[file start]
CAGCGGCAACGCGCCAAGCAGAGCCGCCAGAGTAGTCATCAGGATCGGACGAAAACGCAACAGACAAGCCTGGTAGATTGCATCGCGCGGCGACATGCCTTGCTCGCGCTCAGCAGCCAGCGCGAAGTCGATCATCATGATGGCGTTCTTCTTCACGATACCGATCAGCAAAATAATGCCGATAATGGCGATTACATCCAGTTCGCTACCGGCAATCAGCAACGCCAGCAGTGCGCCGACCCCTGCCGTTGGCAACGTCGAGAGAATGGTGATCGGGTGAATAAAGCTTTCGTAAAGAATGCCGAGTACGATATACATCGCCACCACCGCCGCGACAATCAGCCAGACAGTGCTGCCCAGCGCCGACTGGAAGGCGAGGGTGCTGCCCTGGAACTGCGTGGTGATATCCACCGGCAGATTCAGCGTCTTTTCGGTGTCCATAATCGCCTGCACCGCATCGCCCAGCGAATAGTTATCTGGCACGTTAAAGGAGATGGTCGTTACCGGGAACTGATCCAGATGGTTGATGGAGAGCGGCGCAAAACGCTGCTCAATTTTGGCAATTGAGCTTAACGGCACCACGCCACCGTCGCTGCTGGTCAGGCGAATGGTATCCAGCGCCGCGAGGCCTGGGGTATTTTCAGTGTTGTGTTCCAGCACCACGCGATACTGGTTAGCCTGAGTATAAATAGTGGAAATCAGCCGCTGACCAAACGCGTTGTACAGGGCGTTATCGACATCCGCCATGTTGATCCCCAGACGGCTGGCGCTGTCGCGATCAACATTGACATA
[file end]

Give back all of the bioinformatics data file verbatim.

CAGCGGCAACGCGCCAAGCAGAGCCGCCAGAGTAGTCATCAGGATCGGACGAAAACGCAACAGACAAGCCTGGTAGATTGCATCGCGCGGCGACATGCCTTGCTCGCGCTCAGCAGCCAGCGCGAAGTCGATCATCATGATGGCGTTCTTCTTCACGATACCGATCAGCAAAATAATGCCGATAATGGCGATTACATCCAGTTCGCTACCGGCAATCAGCAACGCCAGCAGTGCGCCGACCCCTGCCGTTGGCAACGTCGAGAGAATGGTGATCGGGTGAATAAAGCTTTCGTAAAGAATGCCGAGTACGATATACATCGCCACCACCGCCGCGACAATCAGCCAGACAGTGCTGCCCAGCGCCGACTGGAAGGCGAGGGTGCTGCCCTGGAACTGCGTGGTGATATCCACCGGCAGATTCAGCGTCTTTTCGGTGTCCATAATCGCCTGCACCGCATCGCCCAGCGAATAGTTATCTGGCACGTTAAAGGAGATGGTCGTTACCGGGAACTGATCCAGATGGTTGATGGAGAGCGGCGCAAAACGCTGCTCAATTTTGGCAATTGAGCTTAACGGCACCACGCCACCGTCGCTGCTGGTCAGGCGAATGGTATCCAGCGCCGCGAGGCCTGGGGTATTTTCAGTGTTGTGTTCCAGCACCACGCGATACTGGTTAGCCTGAGTATAAATAGTGGAAATCAGCCGCTGACCAAACGCGTTGTACAGGGCGTTATCGACATCCGCCATGTTGATCCCCAGACGGCTGGCGCTGTCGCGATCAACATTGACATA